Of course I applauded after Whitman sang a song of himself.
That's what you do when you're 17 and desperate to show up looking literary,
aspiring both to be a girl of three-ton thoughts and weightlessly spontaneous.
(Truth be told, I was neither.)
But really, when you're twice that age, and appearances mean squat because
who's looking anyway, Whitman seems as much a navel-gazer as the rest of us.
And sure he's good, but is he really that good?
There, I said it.
I picked up Leaves of Grass
again last night, and thought so what, big deal,
I'd rather read Mary Oliver
or Wendell Berry
or just listen the voice of the evening trees
shushing the crickets to no avail.
(Who am I kidding? I'd settle for reading anything not Fancy Nancy.)
Sometimes (most times) I'm perfectly happy just to live this un-acclaimed life in all its non glory.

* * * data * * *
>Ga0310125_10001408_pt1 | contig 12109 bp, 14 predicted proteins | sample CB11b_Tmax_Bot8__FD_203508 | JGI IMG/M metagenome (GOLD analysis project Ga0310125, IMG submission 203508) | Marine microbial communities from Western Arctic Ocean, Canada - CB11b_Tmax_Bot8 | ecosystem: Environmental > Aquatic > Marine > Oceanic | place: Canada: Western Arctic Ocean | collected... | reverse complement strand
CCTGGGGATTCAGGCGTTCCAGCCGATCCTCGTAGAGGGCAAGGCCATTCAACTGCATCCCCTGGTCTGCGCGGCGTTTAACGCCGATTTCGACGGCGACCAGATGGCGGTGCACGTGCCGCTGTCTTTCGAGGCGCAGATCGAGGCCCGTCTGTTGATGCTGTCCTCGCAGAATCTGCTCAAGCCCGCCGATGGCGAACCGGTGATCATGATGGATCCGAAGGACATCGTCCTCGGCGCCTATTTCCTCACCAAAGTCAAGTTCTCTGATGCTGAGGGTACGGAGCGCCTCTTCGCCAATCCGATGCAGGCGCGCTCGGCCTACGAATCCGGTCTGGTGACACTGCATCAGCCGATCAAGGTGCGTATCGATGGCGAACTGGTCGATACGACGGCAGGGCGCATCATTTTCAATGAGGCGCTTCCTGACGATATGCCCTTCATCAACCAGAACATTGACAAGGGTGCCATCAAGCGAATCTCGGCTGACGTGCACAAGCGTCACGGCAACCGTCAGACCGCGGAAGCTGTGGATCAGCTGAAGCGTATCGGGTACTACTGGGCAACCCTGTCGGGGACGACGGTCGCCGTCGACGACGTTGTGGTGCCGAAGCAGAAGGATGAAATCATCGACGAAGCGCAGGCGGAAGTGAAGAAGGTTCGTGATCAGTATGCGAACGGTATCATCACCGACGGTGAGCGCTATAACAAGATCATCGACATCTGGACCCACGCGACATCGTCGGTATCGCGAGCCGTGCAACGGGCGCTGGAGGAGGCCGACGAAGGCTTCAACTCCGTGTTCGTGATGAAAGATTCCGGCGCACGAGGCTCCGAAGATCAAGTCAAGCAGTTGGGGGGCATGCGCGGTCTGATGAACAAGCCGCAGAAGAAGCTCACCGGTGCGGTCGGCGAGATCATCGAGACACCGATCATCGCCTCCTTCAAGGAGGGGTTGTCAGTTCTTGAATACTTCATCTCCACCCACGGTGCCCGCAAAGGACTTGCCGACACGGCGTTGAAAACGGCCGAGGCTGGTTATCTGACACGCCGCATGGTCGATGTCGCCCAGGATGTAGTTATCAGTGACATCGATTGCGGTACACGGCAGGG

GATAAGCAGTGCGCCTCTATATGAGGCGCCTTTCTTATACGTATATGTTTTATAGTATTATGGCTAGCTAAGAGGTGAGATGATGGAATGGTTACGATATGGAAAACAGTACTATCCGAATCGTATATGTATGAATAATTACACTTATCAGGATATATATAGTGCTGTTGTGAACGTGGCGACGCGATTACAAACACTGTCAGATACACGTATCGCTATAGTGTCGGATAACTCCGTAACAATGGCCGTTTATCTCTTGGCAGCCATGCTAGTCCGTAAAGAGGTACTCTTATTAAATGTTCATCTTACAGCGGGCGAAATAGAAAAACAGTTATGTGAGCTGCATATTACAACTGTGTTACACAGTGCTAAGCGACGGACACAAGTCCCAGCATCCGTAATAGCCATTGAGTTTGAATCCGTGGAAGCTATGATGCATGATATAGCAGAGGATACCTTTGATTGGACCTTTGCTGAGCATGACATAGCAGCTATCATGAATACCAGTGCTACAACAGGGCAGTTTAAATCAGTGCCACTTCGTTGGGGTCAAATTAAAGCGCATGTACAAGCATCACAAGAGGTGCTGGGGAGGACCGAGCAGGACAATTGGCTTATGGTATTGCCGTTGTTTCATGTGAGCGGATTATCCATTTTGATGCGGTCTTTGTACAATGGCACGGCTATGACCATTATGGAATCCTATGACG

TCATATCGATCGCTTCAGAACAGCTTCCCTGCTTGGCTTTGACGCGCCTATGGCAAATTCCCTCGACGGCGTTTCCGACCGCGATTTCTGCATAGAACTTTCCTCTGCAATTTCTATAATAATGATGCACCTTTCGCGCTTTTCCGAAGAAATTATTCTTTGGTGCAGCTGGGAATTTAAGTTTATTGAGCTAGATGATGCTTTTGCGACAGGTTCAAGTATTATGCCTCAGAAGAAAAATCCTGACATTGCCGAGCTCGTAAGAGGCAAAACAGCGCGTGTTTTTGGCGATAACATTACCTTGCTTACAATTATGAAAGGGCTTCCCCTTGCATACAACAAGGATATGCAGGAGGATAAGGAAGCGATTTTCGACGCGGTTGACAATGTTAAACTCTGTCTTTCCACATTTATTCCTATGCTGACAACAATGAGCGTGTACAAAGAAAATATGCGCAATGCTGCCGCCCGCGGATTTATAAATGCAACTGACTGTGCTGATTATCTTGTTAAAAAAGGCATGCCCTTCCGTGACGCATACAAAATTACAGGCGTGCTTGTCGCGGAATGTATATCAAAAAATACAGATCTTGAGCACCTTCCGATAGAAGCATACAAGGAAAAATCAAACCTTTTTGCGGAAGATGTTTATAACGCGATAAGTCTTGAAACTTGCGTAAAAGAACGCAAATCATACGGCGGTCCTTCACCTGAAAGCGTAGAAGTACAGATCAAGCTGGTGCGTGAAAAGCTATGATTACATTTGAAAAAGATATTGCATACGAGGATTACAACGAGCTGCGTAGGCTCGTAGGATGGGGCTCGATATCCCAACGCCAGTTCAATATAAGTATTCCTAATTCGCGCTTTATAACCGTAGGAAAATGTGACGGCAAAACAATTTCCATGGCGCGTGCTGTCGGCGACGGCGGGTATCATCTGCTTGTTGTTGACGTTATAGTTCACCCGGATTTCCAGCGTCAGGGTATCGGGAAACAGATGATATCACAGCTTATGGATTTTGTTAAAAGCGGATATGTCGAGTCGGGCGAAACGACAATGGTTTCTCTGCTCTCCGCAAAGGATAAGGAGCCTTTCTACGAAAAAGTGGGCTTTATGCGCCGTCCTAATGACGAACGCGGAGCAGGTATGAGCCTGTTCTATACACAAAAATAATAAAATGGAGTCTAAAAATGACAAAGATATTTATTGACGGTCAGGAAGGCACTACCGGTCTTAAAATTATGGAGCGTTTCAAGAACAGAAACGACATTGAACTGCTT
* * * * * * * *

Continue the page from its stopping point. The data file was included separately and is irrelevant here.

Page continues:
And let Whitman go on in his transcendental scandal, forever changing the face of poetry,
none of it mattering one bit to me.
I have a favorite place, my Walden Pond,
Where I am the least pretentious,
And the most at home in my skin,
Where I'm not quite as prone to make myself the center of the universe,
Where I could sit for hours
And not go mad or ache one bit lonely.
Where my children breathe deep, fall still,
Where his chest rolls like the top of a tiny ocean,
Where I can squeeze only half of myself (even sideways) next to twin-sized slumber,
Barely enough to whisper dreams in her ears
and tuck her in,
They are the first two
(and their father the third)
of the same three chords
I always play
When I sing a song of myself.
Linking up with Emily (one of my new favorites) for Imperfect Prose on Thursdays.
p.p.s. I cringe whenever I post poem-ish stuff here on the blog. It's as if my 14-year old self says to my 36-year old self, "Staaaahup, you're embarrassing us!" Why is it that poetry feels way more personal and vulnerable than plain old prose, even when the message is the same?